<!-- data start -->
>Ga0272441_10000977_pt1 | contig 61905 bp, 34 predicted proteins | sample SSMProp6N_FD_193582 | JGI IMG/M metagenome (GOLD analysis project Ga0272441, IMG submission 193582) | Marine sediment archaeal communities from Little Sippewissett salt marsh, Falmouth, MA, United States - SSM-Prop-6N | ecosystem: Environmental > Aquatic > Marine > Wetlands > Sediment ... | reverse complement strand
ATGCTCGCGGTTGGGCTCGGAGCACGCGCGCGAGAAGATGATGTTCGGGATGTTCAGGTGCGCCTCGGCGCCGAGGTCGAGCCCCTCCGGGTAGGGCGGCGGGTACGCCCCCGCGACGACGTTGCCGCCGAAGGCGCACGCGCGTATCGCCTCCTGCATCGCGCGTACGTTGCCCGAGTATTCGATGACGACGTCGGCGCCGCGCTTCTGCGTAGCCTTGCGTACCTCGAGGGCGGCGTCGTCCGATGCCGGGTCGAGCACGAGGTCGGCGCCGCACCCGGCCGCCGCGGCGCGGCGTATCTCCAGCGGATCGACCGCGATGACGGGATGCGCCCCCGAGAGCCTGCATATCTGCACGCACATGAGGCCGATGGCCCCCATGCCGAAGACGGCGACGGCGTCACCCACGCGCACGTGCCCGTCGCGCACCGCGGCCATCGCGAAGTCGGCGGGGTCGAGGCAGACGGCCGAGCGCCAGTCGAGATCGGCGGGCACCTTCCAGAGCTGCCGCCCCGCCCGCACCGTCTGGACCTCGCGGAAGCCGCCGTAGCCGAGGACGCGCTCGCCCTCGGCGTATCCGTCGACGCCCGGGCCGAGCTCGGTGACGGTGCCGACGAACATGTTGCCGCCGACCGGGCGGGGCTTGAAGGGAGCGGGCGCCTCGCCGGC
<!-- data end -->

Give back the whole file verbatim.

>Ga0272441_10000977_pt1 | contig 61905 bp, 34 predicted proteins | sample SSMProp6N_FD_193582 | JGI IMG/M metagenome (GOLD analysis project Ga0272441, IMG submission 193582) | Marine sediment archaeal communities from Little Sippewissett salt marsh, Falmouth, MA, United States - SSM-Prop-6N | ecosystem: Environmental > Aquatic > Marine > Wetlands > Sediment ... | reverse complement strand
ATGCTCGCGGTTGGGCTCGGAGCACGCGCGCGAGAAGATGATGTTCGGGATGTTCAGGTGCGCCTCGGCGCCGAGGTCGAGCCCCTCCGGGTAGGGCGGCGGGTACGCCCCCGCGACGACGTTGCCGCCGAAGGCGCACGCGCGTATCGCCTCCTGCATCGCGCGTACGTTGCCCGAGTATTCGATGACGACGTCGGCGCCGCGCTTCTGCGTAGCCTTGCGTACCTCGAGGGCGGCGTCGTCCGATGCCGGGTCGAGCACGAGGTCGGCGCCGCACCCGGCCGCCGCGGCGCGGCGTATCTCCAGCGGATCGACCGCGATGACGGGATGCGCCCCCGAGAGCCTGCATATCTGCACGCACATGAGGCCGATGGCCCCCATGCCGAAGACGGCGACGGCGTCACCCACGCGCACGTGCCCGTCGCGCACCGCGGCCATCGCGAAGTCGGCGGGGTCGAGGCAGACGGCCGAGCGCCAGTCGAGATCGGCGGGCACCTTCCAGAGCTGCCGCCCCGCCCGCACCGTCTGGACCTCGCGGAAGCCGCCGTAGCCGAGGACGCGCTCGCCCTCGGCGTATCCGTCGACGCCCGGGCCGAGCTCGGTGACGGTGCCGACGAACATGTTGCCGCCGACCGGGCGGGGCTTGAAGGGAGCGGGCGCCTCGCCGGC